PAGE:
The Association between Religious Participation and Social Isolation in Canadian Middle-and Older-aged Adults: A Longitudinal Analysis of the Canadian Longitudinal Study on Aging
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Social isolation is a modifiable risk factor for poor health outcomes, including cognitive decline, cardiovascular disease, and mental illness. Thus, researchers seek to identify exposures that are inversely associated with social isolation itself. Religious participation may be one such exposure because research has shown it to be positively associated with social support and social integration, two concepts related to decreases in social isolation. However, the association between religious participation and social isolation has not been investigated in depth. The objective of this thesis was to examine the association between religious participation and social isolation using baseline and three-year follow-up data from the Comprehensive Cohort of the Canadian Longitudinal Study on Aging (CLSA). The CLSA is an ongoing prospective cohort study of community-dwelling adults who were between 45 and 85 years old at recruitment. Religious participation was measured via a single question, asking participants how often they participated in religious activities over the past 12 months (e.g., services, committees, choirs). Responses were recorded on a 5-point scale ranging from “at least once a day” to “never”, which served as the reference category in regression modeling. Social isolation was measured with an index computed by Menec et al., which tabulated the absence of social interactions, relationships, and a lack of participation in community activities, as well as included retirement status and marital status. Social isolation index scores ranged from 0 to 5 and were dichotomized into “socially isolated” or “not socially isolated”. Multiple logistic regression was used for the analysis. Follow-up social isolation index scores were regressed onto baseline religious participation responses while controlling for baseline social isolation, sociodemographic variables, health variables, and functional social support. The fully adjusted model was stratified by age groups and sex separately. The analytical sample comprised 22,139 participants. Approximately 50% of participants participated in religious activities at least once a year. At baseline, 7% of participants were socially isolated, and 6% were socially isolated at follow-up. Regression models indicated small and inverse associations between religious participation and social isolation over three years; however, none of the results were statistically significant (α = 0.05), thereby suggesting the possibility of positive associations. The results did not identify any effect modification by age groups and sex. Most CLSA participants were not socially isolated, which contributed to the non-significant and small associations between religious participation and social isolation. Longer follow-ups of the CLSA sample and a larger proportion of socially isolated individuals are needed to assess this association further.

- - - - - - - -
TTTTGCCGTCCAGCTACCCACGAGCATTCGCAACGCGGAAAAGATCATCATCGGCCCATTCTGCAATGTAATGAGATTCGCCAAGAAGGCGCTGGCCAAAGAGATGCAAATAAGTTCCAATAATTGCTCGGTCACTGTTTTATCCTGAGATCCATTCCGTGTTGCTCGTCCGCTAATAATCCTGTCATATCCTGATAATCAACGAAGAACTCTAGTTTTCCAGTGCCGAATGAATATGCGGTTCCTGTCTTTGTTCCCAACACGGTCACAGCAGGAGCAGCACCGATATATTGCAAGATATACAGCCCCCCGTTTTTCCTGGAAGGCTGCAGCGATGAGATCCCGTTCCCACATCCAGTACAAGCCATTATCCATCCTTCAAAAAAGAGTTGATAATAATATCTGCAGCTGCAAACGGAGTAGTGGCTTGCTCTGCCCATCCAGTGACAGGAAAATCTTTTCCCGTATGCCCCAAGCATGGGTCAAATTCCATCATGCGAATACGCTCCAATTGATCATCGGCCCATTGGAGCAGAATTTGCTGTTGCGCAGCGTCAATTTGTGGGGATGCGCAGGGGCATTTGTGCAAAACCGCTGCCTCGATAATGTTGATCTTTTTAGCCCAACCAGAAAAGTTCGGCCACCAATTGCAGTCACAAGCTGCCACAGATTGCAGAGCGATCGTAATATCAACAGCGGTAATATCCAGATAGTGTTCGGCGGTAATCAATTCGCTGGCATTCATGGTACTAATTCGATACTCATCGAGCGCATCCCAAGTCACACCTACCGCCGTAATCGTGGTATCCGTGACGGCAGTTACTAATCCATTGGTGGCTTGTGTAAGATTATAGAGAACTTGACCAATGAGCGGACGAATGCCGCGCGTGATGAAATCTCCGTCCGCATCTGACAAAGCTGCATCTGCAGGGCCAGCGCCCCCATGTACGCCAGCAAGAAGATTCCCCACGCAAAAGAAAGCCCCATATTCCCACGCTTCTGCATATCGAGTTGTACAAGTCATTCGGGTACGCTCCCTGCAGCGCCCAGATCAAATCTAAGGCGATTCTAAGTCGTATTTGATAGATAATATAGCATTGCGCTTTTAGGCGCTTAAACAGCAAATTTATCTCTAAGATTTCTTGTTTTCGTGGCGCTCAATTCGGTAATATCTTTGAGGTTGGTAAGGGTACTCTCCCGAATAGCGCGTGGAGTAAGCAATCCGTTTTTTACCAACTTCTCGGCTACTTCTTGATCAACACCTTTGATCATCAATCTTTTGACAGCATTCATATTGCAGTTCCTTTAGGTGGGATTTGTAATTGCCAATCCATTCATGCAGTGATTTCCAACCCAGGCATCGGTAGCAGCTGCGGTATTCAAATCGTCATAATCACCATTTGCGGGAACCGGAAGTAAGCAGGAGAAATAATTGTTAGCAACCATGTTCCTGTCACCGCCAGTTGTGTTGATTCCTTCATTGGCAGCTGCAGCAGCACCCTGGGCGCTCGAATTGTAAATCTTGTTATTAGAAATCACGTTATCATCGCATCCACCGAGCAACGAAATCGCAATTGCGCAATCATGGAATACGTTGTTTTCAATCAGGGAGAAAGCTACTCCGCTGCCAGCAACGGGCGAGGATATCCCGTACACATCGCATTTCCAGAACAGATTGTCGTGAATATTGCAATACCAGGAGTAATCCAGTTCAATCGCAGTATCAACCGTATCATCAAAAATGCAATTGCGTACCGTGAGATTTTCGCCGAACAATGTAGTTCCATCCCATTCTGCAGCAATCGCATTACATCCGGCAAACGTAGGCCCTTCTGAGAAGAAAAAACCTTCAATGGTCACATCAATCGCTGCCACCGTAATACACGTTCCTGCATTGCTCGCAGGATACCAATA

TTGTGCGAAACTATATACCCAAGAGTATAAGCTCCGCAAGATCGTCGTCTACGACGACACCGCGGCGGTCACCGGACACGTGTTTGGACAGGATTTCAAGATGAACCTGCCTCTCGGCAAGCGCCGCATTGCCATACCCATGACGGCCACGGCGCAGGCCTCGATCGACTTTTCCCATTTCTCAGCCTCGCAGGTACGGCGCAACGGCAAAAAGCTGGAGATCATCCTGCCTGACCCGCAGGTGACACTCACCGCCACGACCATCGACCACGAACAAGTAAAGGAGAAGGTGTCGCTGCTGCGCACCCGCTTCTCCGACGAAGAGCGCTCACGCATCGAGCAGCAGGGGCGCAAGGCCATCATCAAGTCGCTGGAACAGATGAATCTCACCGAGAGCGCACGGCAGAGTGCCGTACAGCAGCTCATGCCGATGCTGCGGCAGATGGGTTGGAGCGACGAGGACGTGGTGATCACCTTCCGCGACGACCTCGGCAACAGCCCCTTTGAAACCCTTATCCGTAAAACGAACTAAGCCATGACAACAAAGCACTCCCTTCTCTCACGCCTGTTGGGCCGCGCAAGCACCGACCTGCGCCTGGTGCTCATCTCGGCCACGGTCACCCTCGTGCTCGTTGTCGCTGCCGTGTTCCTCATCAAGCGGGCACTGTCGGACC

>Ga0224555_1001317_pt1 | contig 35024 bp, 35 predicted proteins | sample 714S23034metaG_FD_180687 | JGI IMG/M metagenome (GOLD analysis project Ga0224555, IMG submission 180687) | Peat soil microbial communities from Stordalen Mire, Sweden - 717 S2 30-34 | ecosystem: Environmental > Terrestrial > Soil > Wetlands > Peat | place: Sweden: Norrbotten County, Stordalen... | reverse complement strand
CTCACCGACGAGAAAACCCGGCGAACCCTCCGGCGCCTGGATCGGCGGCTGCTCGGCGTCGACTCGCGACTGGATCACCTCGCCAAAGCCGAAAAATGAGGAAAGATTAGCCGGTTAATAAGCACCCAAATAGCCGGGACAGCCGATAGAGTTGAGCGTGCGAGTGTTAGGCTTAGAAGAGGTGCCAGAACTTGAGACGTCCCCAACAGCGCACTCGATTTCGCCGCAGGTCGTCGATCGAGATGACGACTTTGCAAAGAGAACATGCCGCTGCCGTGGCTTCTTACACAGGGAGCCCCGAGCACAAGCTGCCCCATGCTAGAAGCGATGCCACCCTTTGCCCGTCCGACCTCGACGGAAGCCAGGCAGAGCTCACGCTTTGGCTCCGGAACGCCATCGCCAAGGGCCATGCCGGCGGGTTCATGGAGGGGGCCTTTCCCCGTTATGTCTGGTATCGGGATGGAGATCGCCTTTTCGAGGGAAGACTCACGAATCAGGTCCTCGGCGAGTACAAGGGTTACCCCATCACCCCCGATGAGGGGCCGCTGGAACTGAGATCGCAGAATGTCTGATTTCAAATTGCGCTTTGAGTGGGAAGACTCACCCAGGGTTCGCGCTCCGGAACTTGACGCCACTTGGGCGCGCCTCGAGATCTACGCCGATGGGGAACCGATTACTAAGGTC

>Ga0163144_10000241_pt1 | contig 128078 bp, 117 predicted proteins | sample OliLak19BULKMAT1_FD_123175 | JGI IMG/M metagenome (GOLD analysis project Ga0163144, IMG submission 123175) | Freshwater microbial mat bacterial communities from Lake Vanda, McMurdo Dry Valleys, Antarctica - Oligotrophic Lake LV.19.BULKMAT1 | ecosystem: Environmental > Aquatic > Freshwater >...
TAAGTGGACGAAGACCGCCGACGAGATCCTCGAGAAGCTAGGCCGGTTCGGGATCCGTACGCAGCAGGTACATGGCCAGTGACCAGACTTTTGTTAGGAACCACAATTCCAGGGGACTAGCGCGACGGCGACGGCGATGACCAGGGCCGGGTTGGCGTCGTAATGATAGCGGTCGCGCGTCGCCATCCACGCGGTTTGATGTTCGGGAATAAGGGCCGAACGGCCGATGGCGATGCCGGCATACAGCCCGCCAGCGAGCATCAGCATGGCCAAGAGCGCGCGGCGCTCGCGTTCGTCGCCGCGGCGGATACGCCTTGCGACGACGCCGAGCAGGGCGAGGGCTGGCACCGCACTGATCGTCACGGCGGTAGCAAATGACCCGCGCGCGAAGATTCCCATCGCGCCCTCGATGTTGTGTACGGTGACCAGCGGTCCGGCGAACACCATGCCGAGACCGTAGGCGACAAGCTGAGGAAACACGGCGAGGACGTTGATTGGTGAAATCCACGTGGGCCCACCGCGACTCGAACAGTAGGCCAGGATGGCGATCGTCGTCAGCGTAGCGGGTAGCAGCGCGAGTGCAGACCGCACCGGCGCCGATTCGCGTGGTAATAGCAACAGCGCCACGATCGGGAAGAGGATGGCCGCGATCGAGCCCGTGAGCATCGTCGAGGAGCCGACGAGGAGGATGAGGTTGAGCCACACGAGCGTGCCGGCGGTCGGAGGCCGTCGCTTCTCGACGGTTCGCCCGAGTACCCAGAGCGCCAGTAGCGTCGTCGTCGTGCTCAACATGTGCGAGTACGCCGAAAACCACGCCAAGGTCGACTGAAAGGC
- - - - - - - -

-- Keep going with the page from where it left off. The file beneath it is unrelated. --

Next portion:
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Kirsten Ming (2022). The Association between Religious Participation and Social Isolation in Canadian Middle-and Older-aged Adults: A Longitudinal Analysis of the Canadian Longitudinal Study on Aging. UWSpace. http://hdl.handle.net/10012/18377